When you first launch the app, you see a common root
"quick chart" that you can scroll up or down in and
even filter. To filter the chart and show fewer
root word entries, tap
the chart's filter bar at the top center of the screen
and type in a few letters of the root word you
are interested in. Interested in meanings instead? No problem! Just tap
the button that says "Roots," and it will change to "Meanings" at which
point the filtered view will now be for the meanings
of root words.
Be careful not to type too many letters as you might
end up with no matches and therefore a blank screen. As
you type each letter, the filter narrows, and you can
tap the keyboard's Done button to see all your results.
Similarly, if you remember an example word but forgot
what was its applicable word root, you can tap the button
again until it says "Examples,"
and now the filtered view will be for the example words.
The default "quick chart" contains only the most common
root words, as determined at the companion site
If you would like a large common root chart, tap the
Settings tab on the Tab Bar at the bottom of the screen,
"More Roots" for Chart Contents. This setting will
give you approximately 30% more roots in your chart.
If your root word interests lie outside of the common
ones, do not fear! Tap Search on the Tab bar, and
you will see a message appear "Type at least two letters
in this search box above, and results will appear here."
Here the PrefixSuffix app is stealing this user's guide's
thunder -- anyway, do what it says. Type in at least
two letters into the search bar at the top of the screen,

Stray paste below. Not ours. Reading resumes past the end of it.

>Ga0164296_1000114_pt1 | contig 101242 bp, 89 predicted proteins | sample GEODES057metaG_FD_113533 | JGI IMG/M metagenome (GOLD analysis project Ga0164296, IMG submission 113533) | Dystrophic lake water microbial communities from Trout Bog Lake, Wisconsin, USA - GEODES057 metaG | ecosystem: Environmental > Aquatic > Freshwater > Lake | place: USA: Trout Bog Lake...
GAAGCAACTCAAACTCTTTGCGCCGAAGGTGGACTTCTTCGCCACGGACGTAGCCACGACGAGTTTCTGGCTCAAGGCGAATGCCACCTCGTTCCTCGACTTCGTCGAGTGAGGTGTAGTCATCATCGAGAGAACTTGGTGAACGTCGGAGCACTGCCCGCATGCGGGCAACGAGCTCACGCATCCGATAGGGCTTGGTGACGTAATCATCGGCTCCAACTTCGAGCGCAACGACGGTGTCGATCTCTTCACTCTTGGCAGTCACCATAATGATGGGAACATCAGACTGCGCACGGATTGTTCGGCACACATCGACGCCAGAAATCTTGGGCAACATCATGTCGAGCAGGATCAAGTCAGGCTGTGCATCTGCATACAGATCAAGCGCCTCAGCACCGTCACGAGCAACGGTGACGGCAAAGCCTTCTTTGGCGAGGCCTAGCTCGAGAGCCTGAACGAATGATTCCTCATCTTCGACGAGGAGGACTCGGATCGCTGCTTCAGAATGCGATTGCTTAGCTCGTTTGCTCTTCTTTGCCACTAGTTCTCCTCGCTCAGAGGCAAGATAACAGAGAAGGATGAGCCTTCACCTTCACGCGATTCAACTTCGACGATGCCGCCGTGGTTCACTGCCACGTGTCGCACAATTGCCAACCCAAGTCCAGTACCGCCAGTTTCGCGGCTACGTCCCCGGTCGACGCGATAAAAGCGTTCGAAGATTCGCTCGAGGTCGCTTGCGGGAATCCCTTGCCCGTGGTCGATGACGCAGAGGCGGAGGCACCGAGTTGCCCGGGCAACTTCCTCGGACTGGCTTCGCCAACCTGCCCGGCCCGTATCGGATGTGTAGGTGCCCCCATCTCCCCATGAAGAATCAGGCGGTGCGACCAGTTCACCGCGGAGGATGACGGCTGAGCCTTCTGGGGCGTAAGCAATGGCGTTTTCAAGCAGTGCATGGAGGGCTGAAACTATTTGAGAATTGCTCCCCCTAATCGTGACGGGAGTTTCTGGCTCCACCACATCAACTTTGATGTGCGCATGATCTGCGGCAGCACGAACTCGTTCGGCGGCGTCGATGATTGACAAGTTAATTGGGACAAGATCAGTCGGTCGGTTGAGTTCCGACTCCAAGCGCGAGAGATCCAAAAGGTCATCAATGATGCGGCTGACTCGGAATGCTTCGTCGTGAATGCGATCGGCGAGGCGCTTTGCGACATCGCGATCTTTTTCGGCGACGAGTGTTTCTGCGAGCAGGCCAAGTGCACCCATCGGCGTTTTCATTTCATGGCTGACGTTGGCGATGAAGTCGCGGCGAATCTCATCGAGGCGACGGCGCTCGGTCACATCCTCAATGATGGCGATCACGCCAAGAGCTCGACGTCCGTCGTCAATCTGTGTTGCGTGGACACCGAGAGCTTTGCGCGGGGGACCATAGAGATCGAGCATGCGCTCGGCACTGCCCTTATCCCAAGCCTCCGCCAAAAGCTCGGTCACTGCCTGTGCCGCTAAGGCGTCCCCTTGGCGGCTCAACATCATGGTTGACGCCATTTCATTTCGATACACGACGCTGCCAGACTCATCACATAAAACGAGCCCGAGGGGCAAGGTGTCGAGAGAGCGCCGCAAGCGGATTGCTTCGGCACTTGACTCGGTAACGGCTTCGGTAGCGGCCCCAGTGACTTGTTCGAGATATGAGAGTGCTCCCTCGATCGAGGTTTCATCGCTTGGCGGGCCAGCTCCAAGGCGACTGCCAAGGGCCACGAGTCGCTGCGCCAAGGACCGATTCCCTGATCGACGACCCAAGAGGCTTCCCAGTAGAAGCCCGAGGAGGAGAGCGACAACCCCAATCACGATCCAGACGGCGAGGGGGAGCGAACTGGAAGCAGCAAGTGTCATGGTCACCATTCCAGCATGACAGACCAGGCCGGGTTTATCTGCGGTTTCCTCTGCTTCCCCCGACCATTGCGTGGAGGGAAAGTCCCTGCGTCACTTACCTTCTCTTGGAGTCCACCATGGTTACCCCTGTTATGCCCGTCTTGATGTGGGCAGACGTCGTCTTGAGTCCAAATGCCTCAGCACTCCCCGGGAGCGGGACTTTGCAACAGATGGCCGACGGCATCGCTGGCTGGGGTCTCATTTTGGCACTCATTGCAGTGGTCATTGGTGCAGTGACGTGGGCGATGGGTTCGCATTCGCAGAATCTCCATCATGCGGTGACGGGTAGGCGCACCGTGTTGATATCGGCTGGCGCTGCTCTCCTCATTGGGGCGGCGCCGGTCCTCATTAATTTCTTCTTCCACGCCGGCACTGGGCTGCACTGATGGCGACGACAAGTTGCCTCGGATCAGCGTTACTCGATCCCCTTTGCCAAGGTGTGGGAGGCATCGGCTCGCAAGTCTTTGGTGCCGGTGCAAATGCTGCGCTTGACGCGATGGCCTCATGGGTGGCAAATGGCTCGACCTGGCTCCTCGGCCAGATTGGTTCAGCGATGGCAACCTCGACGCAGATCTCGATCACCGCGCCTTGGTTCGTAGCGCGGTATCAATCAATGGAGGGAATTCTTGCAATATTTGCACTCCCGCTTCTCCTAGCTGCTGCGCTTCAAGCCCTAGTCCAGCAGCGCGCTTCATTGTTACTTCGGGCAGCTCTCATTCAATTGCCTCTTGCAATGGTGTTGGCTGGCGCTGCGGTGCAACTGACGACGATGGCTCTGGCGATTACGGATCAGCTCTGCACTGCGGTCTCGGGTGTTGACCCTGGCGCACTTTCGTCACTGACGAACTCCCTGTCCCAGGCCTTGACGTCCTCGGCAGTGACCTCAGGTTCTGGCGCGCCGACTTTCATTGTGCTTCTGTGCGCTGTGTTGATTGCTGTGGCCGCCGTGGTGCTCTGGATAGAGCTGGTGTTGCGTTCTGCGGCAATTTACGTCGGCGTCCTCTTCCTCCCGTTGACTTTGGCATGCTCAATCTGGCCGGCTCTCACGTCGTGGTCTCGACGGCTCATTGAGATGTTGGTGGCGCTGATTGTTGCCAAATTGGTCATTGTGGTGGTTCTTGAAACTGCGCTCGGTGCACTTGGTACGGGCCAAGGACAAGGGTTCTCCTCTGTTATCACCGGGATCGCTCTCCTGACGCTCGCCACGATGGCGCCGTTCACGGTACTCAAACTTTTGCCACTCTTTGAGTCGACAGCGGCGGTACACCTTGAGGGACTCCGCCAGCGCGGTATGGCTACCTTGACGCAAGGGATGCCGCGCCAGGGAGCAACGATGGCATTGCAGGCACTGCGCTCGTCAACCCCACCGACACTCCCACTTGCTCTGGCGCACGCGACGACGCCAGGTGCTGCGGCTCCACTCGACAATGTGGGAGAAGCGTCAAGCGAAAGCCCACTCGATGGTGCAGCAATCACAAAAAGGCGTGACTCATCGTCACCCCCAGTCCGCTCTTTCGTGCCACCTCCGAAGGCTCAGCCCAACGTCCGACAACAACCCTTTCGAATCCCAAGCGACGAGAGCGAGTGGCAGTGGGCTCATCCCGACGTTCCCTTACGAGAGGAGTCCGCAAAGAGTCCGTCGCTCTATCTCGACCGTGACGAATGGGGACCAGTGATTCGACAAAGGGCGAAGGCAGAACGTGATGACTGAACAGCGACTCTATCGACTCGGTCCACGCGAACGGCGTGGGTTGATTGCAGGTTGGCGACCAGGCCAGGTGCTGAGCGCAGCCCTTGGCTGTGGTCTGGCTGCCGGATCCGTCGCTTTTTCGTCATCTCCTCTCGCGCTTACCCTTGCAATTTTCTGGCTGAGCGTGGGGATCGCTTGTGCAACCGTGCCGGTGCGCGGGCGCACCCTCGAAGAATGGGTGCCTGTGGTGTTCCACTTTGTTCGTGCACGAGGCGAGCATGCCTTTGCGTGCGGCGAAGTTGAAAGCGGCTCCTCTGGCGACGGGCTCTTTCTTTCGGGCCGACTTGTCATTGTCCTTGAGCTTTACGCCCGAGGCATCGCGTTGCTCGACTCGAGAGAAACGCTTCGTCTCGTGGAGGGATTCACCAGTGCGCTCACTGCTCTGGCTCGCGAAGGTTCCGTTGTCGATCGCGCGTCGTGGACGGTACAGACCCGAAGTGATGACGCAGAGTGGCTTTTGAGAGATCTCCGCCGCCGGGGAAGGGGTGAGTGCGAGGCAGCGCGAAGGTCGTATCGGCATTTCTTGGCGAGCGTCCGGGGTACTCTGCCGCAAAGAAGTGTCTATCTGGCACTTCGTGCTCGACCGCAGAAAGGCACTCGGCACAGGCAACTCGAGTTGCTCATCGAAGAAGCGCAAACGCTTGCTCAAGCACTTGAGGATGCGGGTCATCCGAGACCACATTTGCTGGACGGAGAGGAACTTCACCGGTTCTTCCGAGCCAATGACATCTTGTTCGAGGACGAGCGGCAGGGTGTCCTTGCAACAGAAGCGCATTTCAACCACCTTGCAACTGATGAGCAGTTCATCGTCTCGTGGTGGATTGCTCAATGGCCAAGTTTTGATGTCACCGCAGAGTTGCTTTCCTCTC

and you will see search results not from the chart but
from the entire root word database.
As a note, the search box works almost identically to the
chart's filter except that you need at least two characters
to trigger results. (We'd show results for one character if
the view wasn't so huge as a result of the comprehensive
root word database we have assembled!)
The chart and search are independent features of the app,
so you can maintain
your position in the chart while breaking away temporarily
to do more refined searches.
To the left of some of the root word entries, you may have noticed
one or more blue letters. These are the optional classifications
as set by the PrefixSuffix.com staff: 'B' for Botany/Biology,
'C' for Chemistry, 'G' for Geology, 'M' for Medicine, 'P' for
geoPolitics, and 'Z' for Zoology. Would you like a legend? It's on
the Settings tab. Need a crutch? Just tap on a root word entry
to get its detail, and all of its classifications will be spelled out
That single bar in the screen's top left controls the summary
mode where there is only one line per word
root entry less the example words. Go ahead, tap it. See how
you get more root words on screen now? Some people prefer this
view even though you now have to tap into the details to
see the example words.
See how the single bar changed into a double bar after you tapped
it? That means that, if you tap it again (go ahead), you will
revert back to the two-line root entry view that includes
the example words.
If you need larger text, you can tap Settings on the tab bar
and slide the Text Size slider to the right. If you would
prefer smaller text and possibly more root words onto a
screen, you can move the slider to the left. You'll be able
to estimate the relative change to the font size by monitoring
the changing values of the point (pt) setting.
On the bottom of the Settings view, the Instructions button
takes you to this app's webpage and the
"go to prefixsuffix.com"
button takes you to the companion online reference which
has some additional resources and educational games.
We apologize if most of this was obvious from the app itself. We
did try to make the app self-explanatory. Our experience is that
some users like to have a one-stop guide, so here it is, or was, or
here it is for you anytime.
Anyway, enjoy the app! May it be a useful tool in your virtuous
quest for more information about the English language.